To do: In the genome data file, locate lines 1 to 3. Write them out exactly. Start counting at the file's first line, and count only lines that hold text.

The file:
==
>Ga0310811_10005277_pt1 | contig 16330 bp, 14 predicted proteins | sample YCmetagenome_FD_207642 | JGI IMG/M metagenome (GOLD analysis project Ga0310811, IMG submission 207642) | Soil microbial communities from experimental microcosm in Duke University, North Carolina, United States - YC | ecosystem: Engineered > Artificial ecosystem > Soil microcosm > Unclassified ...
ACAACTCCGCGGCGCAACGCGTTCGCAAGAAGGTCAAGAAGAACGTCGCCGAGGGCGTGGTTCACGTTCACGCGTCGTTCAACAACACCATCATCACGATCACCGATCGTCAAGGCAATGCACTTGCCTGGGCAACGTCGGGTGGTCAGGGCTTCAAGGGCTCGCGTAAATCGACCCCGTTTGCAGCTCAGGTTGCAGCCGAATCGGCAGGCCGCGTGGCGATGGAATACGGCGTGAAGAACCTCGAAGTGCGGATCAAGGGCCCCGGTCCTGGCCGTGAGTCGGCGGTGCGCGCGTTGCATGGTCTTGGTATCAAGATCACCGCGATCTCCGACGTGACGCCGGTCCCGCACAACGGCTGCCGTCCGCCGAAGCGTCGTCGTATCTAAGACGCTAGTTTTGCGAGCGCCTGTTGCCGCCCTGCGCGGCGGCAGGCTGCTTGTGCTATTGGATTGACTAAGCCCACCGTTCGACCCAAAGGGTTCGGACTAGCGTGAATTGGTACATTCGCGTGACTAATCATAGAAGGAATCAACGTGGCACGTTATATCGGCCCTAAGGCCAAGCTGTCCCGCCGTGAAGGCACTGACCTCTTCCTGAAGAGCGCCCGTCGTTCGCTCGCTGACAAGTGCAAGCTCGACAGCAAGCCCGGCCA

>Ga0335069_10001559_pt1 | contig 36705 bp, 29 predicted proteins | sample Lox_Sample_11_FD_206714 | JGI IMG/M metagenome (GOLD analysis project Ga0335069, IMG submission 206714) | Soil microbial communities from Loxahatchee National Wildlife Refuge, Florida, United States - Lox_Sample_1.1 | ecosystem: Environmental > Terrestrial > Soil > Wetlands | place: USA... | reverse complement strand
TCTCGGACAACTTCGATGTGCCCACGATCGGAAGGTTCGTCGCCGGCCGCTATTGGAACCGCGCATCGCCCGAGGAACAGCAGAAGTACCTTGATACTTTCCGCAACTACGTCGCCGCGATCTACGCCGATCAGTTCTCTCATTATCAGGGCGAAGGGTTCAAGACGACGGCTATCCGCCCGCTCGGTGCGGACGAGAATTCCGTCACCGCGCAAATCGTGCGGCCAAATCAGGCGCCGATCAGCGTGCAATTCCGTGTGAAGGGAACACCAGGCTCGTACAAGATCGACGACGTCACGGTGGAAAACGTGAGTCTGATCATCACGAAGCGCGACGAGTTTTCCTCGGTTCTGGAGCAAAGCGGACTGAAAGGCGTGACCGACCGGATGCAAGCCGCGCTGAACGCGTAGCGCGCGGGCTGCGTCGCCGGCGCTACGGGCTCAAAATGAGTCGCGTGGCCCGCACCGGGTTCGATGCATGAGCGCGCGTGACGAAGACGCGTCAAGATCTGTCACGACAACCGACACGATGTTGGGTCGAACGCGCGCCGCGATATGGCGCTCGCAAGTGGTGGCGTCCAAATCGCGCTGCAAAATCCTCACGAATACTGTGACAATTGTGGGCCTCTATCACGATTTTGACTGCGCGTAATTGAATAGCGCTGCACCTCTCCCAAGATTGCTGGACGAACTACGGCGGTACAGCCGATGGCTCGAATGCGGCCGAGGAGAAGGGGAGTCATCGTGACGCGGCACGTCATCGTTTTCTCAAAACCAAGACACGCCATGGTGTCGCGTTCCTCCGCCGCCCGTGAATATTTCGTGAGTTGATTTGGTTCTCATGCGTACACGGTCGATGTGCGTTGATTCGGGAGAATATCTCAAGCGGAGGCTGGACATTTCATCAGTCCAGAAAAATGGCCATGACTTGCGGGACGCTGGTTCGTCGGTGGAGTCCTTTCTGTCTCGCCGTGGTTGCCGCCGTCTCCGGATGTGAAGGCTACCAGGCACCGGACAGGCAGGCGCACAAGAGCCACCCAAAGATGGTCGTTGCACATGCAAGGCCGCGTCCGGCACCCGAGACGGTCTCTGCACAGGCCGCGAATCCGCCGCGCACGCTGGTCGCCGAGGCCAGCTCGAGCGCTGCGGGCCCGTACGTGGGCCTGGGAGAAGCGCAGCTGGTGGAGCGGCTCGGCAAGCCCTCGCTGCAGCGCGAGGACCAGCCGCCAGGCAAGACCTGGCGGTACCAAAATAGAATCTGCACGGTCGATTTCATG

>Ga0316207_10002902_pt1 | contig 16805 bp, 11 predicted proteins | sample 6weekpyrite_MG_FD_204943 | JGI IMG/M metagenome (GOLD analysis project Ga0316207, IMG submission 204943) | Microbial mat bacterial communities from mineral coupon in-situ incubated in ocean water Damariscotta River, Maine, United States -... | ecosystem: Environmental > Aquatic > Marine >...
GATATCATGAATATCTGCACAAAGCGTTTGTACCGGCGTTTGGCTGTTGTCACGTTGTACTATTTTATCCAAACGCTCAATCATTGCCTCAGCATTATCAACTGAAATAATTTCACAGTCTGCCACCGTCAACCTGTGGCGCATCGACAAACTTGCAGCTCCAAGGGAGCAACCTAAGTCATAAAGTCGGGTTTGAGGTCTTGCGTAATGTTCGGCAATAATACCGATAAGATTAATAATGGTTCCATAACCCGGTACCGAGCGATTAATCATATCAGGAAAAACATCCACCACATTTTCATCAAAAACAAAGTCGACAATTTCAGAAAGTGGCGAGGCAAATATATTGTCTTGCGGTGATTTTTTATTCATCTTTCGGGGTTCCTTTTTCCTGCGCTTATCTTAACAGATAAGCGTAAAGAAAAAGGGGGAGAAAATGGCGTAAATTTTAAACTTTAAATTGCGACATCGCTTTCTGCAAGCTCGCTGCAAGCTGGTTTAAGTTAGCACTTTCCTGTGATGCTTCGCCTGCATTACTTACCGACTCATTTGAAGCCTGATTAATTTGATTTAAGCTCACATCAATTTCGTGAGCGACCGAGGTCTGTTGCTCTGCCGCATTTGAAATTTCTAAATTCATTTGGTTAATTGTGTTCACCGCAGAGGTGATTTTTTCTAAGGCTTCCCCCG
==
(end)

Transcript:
>Ga0310811_10005277_pt1 | contig 16330 bp, 14 predicted proteins | sample YCmetagenome_FD_207642 | JGI IMG/M metagenome (GOLD analysis project Ga0310811, IMG submission 207642) | Soil microbial communities from experimental microcosm in Duke University, North Carolina, United States - YC | ecosystem: Engineered > Artificial ecosystem > Soil microcosm > Unclassified ...
ACAACTCCGCGGCGCAACGCGTTCGCAAGAAGGTCAAGAAGAACGTCGCCGAGGGCGTGGTTCACGTTCACGCGTCGTTCAACAACACCATCATCACGATCACCGATCGTCAAGGCAATGCACTTGCCTGGGCAACGTCGGGTGGTCAGGGCTTCAAGGGCTCGCGTAAATCGACCCCGTTTGCAGCTCAGGTTGCAGCCGAATCGGCAGGCCGCGTGGCGATGGAATACGGCGTGAAGAACCTCGAAGTGCGGATCAAGGGCCCCGGTCCTGGCCGTGAGTCGGCGGTGCGCGCGTTGCATGGTCTTGGTATCAAGATCACCGCGATCTCCGACGTGACGCCGGTCCCGCACAACGGCTGCCGTCCGCCGAAGCGTCGTCGTATCTAAGACGCTAGTTTTGCGAGCGCCTGTTGCCGCCCTGCGCGGCGGCAGGCTGCTTGTGCTATTGGATTGACTAAGCCCACCGTTCGACCCAAAGGGTTCGGACTAGCGTGAATTGGTACATTCGCGTGACTAATCATAGAAGGAATCAACGTGGCACGTTATATCGGCCCTAAGGCCAAGCTGTCCCGCCGTGAAGGCACTGACCTCTTCCTGAAGAGCGCCCGTCGTTCGCTCGCTGACAAGTGCAAGCTCGACAGCAAGCCCGGCCA

>Ga0335069_10001559_pt1 | contig 36705 bp, 29 predicted proteins | sample Lox_Sample_11_FD_206714 | JGI IMG/M metagenome (GOLD analysis project Ga0335069, IMG submission 206714) | Soil microbial communities from Loxahatchee National Wildlife Refuge, Florida, United States - Lox_Sample_1.1 | ecosystem: Environmental > Terrestrial > Soil > Wetlands | place: USA... | reverse complement strand